16 August, 2012@4:42 pm
The internet broke in half yesterday when longtime hip-hop scribe Dream Hampton suggested that Nas had used both Jay Electronica and Stic.Man as ghostwriters for the his Untitled LP. She tweeted, “I think Jay writes what he believes. Nas “Nigger” album was largely written by Stic of dead prez and Jay Electronica.”
Jay Electronica has since responded on Twitter, “Nas is one of the greatest ever. Never has and never will need a ghostwriter. that man’s pen and legacy is without question.”
While this statement doesn’t deny the use of one – it only suggests he doesn’t “need” one, Stic Man’s statement left little to the imagination, released via his Facebook.
“As far as the rumors about myself and Jay Electronica ghostwriting for Nas, let me say this. Nas is one of the, if not the, most prolific original lyricist to EVER do it. My contributions to his album was a collaboration and an honor and under his direction of what he wanted to convey and say. Haters can’t discredit that man’s genius. Nas is The Don.”
He continues, “Dream Hampton. I certainly don’t mean to call u a hater. I am just being brough up to speed about your tweet. I heard the “rumors” from other tweets and a few emails from fans. I still haven’t read your tweet. So my statement was just being clear on how I felt about the collab. That was a great opportunity for me to work with one of the most influential emcees to my own personal flow and craft. I can’t speak on what Jay and Nas collab was cause I wasn’t there and that’s (their) business. Both of those cats are awesome lyricists in my opinion. But for me I was just a white belt that answered the call for a session with a master of the craft. And I assisted where it was requested with ideas, beats, and some writing. Not because Nas “needed” me lol… Again I was just honored to get the call. Nas new album Life Is Good is lyrically magnificent and his skills have always spoken for them self. So that’s just my view I respect that folks may [feel] different ways about it. Just clarifying my position.”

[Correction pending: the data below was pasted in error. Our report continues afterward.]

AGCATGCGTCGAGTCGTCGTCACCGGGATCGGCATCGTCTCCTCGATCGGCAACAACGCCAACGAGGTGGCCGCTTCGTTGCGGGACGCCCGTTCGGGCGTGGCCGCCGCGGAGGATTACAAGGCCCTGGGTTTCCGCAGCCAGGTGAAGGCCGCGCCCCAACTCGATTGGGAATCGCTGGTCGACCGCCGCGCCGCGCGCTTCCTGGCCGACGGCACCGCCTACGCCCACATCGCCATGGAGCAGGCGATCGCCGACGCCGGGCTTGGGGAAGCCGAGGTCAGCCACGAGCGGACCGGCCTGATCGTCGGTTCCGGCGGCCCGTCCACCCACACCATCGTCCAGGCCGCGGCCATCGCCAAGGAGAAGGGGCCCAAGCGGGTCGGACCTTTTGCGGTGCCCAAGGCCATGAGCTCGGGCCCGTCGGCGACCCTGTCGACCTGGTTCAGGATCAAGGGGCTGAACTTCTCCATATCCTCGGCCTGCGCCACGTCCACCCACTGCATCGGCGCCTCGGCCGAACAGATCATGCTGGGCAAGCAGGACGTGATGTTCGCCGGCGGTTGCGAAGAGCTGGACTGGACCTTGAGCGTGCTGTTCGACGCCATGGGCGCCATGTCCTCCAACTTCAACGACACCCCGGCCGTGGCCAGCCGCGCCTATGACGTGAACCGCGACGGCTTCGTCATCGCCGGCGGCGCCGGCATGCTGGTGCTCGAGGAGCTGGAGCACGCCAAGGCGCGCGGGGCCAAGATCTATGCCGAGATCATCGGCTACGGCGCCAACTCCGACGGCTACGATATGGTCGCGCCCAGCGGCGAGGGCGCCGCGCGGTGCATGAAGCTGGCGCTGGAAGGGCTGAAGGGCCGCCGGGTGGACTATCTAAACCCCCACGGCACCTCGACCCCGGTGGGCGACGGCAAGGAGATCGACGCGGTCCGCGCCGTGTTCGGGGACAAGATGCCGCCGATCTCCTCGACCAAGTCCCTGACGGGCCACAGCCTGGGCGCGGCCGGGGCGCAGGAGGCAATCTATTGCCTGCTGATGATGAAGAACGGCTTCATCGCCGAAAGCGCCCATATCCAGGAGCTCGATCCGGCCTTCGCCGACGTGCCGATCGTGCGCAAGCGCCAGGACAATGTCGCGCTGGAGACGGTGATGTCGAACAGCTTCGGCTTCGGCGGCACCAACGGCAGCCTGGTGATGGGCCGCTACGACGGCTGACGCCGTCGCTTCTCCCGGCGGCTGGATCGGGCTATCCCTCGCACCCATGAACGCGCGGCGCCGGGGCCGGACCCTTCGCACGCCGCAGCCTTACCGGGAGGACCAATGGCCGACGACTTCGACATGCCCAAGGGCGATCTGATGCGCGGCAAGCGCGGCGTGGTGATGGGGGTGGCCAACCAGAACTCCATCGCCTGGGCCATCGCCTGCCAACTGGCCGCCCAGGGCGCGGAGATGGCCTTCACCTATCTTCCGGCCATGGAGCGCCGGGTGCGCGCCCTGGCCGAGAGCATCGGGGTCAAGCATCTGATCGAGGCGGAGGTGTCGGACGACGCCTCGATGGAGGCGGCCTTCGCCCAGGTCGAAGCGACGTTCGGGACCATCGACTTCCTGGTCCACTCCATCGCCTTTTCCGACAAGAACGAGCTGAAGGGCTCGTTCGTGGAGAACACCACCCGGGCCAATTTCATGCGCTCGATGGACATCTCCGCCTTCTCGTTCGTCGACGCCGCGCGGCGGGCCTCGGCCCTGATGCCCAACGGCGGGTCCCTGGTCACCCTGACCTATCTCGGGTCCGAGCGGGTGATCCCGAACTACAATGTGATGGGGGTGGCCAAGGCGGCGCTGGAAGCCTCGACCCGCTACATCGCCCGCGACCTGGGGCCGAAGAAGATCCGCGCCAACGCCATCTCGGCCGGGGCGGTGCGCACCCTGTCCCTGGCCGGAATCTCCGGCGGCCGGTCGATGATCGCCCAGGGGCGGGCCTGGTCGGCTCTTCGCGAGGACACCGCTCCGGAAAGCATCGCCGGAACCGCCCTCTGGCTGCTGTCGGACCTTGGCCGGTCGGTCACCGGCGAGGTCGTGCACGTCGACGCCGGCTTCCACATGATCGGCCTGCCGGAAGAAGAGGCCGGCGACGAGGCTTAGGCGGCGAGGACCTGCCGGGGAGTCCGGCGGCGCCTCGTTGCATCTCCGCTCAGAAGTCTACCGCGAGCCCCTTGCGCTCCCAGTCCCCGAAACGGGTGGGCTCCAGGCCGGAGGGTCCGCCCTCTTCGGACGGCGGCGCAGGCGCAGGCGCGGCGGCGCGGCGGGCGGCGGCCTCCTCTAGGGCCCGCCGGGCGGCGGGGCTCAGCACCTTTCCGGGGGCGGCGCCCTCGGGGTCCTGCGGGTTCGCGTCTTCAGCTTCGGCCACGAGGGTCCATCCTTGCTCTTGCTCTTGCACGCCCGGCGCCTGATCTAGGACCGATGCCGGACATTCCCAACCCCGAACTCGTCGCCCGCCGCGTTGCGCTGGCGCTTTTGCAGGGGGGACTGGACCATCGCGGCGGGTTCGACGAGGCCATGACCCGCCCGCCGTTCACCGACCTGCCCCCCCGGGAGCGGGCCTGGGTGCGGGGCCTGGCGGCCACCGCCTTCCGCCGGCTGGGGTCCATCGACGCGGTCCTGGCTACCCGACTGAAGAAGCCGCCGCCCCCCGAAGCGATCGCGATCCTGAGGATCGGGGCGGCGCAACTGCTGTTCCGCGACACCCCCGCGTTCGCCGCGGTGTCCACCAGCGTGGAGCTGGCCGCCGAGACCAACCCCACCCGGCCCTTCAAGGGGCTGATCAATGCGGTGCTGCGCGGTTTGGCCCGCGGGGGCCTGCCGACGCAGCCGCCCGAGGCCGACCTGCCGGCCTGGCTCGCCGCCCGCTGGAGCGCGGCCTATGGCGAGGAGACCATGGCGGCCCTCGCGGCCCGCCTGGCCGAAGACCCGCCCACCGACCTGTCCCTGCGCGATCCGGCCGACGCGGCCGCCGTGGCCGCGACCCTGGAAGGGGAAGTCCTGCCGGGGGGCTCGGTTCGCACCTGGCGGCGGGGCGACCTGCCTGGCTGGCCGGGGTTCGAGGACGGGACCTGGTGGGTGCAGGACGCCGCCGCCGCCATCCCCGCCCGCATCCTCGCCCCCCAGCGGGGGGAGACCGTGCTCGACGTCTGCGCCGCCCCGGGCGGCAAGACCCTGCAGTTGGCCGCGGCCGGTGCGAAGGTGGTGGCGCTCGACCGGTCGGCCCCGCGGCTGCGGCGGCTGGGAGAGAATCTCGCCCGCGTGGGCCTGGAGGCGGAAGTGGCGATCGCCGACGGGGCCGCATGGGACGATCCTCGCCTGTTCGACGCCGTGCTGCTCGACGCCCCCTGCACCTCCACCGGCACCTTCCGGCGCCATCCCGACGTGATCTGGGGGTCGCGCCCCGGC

“And I referred to it as a “rumor” because obviously no one of the people talking about
it were present in the session. So people can sometimes think they know but weren’t present, so they speak on what they think as opposed to being there,” he aded.
What do we think? Who knows, who cares. The creative process for making a song is not limited to one person. Dead Prez or Jay Electronica may have given ideas for hooks, beats, samples, or even entire verses. But Nas’ track record speaks for itself. And guess what, this wouldn’t be the first time a classic song or album had more than one writer attached to it – this has happened in rock music many times over the last sixty years.
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